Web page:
Thursday, November 22, 2018

Socratic Questioning

Courtesy: Intel Teach Program

The Socratic approach to questioning is based on the practice of disciplined, thoughtful dialogue. Socrates, the early Greek philosopher/teacher, believed that disciplined practice of thoughtful questioning enabled the student to examine ideas logically and to determine the validity of those ideas. In this technique, the teacher professes ignorance of the topic in order to engage in dialogue with the students. With this “acting dumb,” the student develops the fullest possible knowledge about the topic. 

It is said Socratic Questions induce “critical thinking”.

A good Socratic question is open-ended with more than one "right" answer. It is designed to get the student to think. Take book learning and apply it to real life problems. Evaluate an idea against the student's own experiences, thoughts and logic. Students should compare, synthesize and evaluate their own ideas. They should form rules, principles, models and concepts based upon an introspective analysis of their own thoughts. Project and speculate about casualty. Predict future problems and other implications. Search for eternal knowledge, learned generalizations and universal definitions. 

Socratic questions rarely evoke factual information. The intent is to bring information, which has already been processed into the student's awareness and helps them evaluate it. Avoid questions that have a correct answer. Your questions should promote imagination, creativity and divergent thought. If a student answers, "I don't know," rephrase the question or provide an example. Repeating the question or dropping the question does not facilitate learning. 

Good questions are the core of effective teaching. They are the essence of good teaching. Lecture features teacher domination. Socratic discussion involves students as equal participants. 

Socratic questions challenge the students to think critically about their own behavior and beliefs. Socratic questions should recognize and revere the limits of human knowledge. Questioning helps students understand basic ideas and values. This will assist them in making the wisest possible choices about the conduct of their lives.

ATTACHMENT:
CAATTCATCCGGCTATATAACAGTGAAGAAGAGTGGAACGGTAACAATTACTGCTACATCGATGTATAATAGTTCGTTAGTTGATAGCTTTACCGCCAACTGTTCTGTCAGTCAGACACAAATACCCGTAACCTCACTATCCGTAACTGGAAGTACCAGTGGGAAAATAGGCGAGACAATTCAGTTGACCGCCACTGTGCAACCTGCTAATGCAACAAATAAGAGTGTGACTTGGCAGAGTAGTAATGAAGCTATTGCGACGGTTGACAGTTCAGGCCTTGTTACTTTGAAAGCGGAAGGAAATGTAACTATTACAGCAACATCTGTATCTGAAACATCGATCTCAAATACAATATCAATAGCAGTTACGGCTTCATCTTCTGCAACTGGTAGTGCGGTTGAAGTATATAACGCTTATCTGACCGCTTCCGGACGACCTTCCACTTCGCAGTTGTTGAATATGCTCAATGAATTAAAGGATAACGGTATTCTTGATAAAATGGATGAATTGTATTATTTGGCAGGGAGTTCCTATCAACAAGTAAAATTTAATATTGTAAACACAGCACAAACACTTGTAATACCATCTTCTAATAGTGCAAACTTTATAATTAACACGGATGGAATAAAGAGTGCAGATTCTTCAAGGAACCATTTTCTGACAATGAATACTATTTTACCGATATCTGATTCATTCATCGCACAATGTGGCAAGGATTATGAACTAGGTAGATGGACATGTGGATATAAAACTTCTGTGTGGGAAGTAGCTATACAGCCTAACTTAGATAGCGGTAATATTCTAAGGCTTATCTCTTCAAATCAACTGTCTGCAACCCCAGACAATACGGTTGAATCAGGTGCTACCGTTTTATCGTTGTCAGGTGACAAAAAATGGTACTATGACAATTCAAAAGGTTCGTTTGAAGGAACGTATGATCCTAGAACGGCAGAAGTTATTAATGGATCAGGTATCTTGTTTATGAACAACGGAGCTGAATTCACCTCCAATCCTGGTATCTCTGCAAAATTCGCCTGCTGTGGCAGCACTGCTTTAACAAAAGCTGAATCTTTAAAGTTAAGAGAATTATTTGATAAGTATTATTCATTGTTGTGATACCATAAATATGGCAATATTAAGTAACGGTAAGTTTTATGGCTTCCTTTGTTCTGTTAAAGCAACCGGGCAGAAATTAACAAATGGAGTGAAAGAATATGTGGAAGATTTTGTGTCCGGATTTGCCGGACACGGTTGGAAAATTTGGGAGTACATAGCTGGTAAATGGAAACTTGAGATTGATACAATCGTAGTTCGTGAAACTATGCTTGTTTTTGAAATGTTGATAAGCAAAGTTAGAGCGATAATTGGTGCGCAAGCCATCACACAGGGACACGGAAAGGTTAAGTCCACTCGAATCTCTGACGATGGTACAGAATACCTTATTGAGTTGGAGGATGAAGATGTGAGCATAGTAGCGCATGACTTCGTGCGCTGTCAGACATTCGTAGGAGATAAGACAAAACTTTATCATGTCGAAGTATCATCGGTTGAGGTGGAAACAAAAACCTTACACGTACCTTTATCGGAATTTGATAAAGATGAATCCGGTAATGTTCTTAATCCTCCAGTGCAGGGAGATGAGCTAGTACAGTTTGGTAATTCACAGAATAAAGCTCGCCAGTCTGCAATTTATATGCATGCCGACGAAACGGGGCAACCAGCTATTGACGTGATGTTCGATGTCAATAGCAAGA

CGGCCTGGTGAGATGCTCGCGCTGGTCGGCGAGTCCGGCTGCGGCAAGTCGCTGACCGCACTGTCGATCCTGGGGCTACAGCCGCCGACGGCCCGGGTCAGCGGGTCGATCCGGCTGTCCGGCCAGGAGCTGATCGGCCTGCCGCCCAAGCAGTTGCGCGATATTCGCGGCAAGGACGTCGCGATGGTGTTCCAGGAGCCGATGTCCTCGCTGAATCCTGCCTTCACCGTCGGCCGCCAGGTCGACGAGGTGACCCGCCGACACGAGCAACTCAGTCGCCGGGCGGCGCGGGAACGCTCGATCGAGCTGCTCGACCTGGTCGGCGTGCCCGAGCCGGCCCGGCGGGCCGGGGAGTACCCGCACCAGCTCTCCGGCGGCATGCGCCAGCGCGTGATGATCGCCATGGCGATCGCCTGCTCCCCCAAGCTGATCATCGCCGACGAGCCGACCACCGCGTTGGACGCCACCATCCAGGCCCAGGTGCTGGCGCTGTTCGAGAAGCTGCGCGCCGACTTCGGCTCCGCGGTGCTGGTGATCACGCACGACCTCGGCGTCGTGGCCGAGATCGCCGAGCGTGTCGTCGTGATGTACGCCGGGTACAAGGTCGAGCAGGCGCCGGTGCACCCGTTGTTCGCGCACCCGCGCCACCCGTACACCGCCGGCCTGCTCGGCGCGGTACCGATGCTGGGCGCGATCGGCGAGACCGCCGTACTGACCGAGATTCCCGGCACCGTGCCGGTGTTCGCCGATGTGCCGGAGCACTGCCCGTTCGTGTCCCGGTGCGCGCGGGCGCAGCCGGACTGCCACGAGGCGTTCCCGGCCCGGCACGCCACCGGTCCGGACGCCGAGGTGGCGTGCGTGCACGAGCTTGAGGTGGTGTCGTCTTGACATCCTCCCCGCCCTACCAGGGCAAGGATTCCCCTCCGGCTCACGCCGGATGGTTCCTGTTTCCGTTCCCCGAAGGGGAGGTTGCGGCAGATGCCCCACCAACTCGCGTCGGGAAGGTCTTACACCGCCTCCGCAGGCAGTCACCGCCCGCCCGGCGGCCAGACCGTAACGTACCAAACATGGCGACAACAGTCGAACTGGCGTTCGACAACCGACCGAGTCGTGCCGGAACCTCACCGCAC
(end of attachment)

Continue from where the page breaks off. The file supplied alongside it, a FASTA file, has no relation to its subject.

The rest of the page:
Socrates went to actual people with strong opinions and examined them carefully about what they thought they knew. The unexamined life is not worth living. Begin class by having each student state their point of view in writing. This gives them a vested interest in the topic. 

“Socratic questioning is at the heart of critical thinking and a number of homework problems draw from R.W. Paul's six types of Socratic questions:”

1. Questions for clarification:     
Why do you say that?
How does this relate to our discussion?
"Are you going to include diffusion in your mole balance equations?"

2. Questions that probe assumptions:    
What could we assume instead?
How can you verify or disapprove that assumption?
"Why are neglecting radial diffusion and including only axial diffusion?"

3. Questions that probe reasons and evidence:
What would be an example?
What is....analogous to?
What do you think causes to happen...? Why:?
"Do you think that diffusion is responsible for the lower conversion?"

4. Questions about Viewpoints and Perspectives:
What would be an alternative?
What is another way to look at it?
Would you explain why it is necessary or beneficial, and who benefits?
Why is the best?
What are the strengths and weaknesses of...?
How are...and ...similar?
What is a counterargument for...?
"With all the bends in the pipe, from an industrial/practical standpoint, do you think diffusion will affect the conversion?"